Why does $ \text{Var}(Y) = E(\text{Var}(Y|X))+ \text{Var}(E(Y|X))$? What is the intuitive explanation for this? In laymen's terms it seems to say that the variance of $Y$ equals the expected value of the conditional variance plus the variance of the conditional expectation.


A rigorous proof is here; it relies on the law of total expectation, which says that $E(E(X|Y))=E(X)$. The intuitive explanation of that is that $E(X|Y)$ is the expected value of $X$ given a particular value of $Y$, and that $E(E(X|Y))$ is the expected value of that over all values of $Y$. So $Y$ no longer matters, and we're just looking at $E(X)$.

The variance law is a bit more difficult to parse, but this is what it says to me. "How much does $Y$ vary? We expect it to vary by the average value of the variances we get by fixing $X$. But even when we fix $X$, there is some swing in $Y$, and thus swing in $E(Y|X)$. So we add on the variance of $E(Y|X)$. The first term is the expected variance from the mean of $Y|X$; the second is the variance of that mean."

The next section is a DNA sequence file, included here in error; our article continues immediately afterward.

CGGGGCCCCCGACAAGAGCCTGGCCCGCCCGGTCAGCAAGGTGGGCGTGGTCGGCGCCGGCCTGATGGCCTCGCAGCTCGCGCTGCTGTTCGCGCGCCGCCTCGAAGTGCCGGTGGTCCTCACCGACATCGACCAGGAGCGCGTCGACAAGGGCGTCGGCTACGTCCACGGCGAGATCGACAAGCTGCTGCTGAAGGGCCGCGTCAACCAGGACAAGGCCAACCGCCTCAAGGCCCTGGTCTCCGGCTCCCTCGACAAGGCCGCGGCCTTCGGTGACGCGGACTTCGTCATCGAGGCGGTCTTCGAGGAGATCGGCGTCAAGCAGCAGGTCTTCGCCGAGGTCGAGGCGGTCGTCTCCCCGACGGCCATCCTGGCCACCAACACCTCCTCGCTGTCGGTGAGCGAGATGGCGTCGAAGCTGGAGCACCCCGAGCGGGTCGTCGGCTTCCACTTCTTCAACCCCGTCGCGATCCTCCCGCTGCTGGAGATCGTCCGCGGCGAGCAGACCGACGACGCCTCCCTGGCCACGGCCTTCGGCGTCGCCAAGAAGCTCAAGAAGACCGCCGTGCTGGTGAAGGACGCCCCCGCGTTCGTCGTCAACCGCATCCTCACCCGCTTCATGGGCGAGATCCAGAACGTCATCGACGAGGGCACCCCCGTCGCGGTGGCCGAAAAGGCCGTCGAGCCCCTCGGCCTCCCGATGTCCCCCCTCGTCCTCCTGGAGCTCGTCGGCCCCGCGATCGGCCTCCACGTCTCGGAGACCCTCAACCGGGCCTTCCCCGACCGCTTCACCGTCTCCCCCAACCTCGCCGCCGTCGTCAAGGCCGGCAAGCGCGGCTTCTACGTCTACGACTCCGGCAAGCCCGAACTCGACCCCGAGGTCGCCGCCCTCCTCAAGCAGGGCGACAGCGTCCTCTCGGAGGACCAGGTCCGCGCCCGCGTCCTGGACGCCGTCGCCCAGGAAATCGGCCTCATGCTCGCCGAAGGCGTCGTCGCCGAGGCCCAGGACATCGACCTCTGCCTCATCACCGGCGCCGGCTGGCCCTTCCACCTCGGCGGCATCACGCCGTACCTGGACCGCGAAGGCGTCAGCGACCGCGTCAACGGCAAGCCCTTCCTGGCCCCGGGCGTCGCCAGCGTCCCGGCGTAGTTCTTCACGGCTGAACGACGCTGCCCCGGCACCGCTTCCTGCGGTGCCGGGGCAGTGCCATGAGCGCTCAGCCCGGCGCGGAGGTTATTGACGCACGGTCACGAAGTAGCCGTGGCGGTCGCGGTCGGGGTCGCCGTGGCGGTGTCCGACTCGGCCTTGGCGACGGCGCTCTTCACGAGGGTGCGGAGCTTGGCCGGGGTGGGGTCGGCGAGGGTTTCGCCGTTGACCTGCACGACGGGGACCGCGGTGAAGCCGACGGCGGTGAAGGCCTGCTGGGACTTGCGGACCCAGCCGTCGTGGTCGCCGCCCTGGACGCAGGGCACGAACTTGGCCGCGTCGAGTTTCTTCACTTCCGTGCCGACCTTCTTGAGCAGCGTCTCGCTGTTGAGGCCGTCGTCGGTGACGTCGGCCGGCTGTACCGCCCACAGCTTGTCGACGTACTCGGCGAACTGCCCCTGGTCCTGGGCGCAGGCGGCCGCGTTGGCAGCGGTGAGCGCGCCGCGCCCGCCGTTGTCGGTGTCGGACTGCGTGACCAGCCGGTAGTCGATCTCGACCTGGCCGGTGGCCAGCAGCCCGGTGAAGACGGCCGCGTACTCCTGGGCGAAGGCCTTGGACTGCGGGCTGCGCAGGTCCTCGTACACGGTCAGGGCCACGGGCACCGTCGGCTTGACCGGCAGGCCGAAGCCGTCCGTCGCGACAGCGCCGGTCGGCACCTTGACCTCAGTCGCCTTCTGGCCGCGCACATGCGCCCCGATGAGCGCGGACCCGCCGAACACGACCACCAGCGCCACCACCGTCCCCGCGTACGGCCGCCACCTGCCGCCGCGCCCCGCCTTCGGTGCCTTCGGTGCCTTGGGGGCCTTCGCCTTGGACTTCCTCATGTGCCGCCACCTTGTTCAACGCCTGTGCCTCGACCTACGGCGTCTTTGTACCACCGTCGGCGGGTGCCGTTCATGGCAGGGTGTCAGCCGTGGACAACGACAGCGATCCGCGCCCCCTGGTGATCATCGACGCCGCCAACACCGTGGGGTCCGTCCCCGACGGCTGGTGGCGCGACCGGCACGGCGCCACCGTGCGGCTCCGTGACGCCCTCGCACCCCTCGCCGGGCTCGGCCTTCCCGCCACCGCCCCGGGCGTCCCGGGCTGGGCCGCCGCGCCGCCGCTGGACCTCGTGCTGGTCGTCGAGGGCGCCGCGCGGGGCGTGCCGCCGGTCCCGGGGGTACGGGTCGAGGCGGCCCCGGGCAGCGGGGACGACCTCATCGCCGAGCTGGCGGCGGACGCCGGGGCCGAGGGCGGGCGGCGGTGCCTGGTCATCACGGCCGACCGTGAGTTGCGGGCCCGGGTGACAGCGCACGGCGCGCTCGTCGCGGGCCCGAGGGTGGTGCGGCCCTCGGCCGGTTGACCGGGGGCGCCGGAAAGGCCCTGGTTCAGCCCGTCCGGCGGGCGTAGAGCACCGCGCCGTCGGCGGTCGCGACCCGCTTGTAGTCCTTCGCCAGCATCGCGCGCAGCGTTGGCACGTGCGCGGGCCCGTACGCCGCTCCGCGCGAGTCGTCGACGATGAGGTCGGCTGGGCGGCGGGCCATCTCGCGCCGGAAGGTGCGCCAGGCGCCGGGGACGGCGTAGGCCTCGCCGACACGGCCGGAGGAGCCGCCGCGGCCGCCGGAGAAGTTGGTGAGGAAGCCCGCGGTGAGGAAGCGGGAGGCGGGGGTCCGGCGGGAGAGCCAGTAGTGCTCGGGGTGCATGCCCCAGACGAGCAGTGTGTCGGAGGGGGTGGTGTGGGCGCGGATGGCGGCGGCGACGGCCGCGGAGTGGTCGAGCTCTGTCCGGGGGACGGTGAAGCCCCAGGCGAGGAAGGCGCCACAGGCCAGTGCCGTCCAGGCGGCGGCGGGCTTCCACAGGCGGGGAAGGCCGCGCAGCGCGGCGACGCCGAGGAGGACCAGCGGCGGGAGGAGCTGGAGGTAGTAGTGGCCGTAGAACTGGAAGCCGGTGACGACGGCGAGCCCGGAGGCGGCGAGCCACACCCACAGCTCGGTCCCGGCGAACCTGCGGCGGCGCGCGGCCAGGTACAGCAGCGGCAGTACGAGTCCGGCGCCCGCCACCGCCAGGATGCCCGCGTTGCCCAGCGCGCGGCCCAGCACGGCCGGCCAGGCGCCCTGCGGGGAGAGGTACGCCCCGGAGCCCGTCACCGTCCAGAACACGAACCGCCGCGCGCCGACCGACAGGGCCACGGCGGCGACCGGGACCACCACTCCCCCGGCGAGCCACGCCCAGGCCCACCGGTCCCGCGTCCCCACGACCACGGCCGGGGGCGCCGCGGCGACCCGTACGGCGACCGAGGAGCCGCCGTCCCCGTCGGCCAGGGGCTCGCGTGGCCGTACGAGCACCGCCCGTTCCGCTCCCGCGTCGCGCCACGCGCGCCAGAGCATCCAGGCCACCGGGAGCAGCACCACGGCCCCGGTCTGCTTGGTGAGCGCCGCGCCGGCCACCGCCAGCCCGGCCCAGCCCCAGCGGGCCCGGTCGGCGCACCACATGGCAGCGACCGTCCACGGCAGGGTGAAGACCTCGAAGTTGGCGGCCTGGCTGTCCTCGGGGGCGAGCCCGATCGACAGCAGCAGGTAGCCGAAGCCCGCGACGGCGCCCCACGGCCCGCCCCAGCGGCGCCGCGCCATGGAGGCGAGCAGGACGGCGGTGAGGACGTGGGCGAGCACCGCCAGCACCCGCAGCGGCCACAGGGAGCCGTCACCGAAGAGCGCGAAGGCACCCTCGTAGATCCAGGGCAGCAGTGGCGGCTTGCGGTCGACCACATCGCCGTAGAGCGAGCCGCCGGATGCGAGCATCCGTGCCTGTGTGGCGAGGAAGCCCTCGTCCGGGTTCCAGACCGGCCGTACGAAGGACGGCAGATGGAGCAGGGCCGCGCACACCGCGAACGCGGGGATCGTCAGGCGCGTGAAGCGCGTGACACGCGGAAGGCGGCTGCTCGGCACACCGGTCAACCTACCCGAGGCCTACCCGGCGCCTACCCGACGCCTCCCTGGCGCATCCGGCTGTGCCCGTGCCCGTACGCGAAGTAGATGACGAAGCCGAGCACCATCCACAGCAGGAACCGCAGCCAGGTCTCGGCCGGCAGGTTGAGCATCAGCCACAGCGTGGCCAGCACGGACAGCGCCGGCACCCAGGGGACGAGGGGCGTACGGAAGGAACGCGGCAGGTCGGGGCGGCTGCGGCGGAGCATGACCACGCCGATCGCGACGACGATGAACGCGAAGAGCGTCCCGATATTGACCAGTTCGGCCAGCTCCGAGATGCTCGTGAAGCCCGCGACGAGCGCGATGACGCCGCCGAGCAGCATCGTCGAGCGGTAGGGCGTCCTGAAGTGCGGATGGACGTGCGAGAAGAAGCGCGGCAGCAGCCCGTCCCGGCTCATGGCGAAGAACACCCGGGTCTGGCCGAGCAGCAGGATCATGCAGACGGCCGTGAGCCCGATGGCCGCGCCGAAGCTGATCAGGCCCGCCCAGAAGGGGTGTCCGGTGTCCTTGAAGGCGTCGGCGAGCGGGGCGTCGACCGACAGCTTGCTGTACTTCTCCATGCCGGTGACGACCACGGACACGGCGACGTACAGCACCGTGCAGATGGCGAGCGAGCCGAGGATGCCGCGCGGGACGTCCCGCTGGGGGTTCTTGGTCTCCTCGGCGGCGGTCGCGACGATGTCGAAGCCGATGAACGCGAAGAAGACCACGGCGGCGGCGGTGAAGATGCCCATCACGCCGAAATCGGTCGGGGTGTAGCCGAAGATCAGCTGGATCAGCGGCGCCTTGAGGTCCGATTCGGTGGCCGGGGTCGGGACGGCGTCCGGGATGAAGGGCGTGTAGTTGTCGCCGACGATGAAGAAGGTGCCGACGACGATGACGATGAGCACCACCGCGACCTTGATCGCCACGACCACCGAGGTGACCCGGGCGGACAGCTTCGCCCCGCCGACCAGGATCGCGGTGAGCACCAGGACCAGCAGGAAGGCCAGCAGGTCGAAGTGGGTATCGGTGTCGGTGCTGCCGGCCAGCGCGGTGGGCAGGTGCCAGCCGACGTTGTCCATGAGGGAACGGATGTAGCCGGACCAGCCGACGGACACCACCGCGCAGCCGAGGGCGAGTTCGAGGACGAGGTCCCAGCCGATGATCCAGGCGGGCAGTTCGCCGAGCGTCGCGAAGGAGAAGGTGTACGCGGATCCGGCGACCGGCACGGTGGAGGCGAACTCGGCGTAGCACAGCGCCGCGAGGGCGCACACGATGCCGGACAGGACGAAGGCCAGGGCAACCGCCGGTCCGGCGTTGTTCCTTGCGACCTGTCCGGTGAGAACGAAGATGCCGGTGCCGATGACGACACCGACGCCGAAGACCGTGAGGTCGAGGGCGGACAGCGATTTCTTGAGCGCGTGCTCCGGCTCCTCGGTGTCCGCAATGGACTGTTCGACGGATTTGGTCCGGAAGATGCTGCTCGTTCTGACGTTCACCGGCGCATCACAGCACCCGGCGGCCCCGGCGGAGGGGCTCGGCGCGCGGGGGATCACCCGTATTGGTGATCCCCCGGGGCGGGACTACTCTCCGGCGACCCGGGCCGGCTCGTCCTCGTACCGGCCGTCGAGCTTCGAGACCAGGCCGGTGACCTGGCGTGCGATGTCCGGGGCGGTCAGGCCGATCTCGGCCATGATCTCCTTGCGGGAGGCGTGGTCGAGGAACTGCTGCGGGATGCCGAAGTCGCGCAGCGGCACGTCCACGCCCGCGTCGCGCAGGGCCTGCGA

Geometrically it's just the Pythagorean theorem. We may measure the "length" of random variables by standard deviation.

We start with a random variable Y. E(Y|X) is the projection of this Y to the set of random variables wich may be expressed as a deterministic function of X.

We have a hypotenuse Y with squared length Var(Y).

The first leg is E(Y|X) with squared length Var(E(Y|X)).

The second leg is Y-E(Y|X) with squared length Var(Y-E(Y|X))=...=E(Var(Y|X)).


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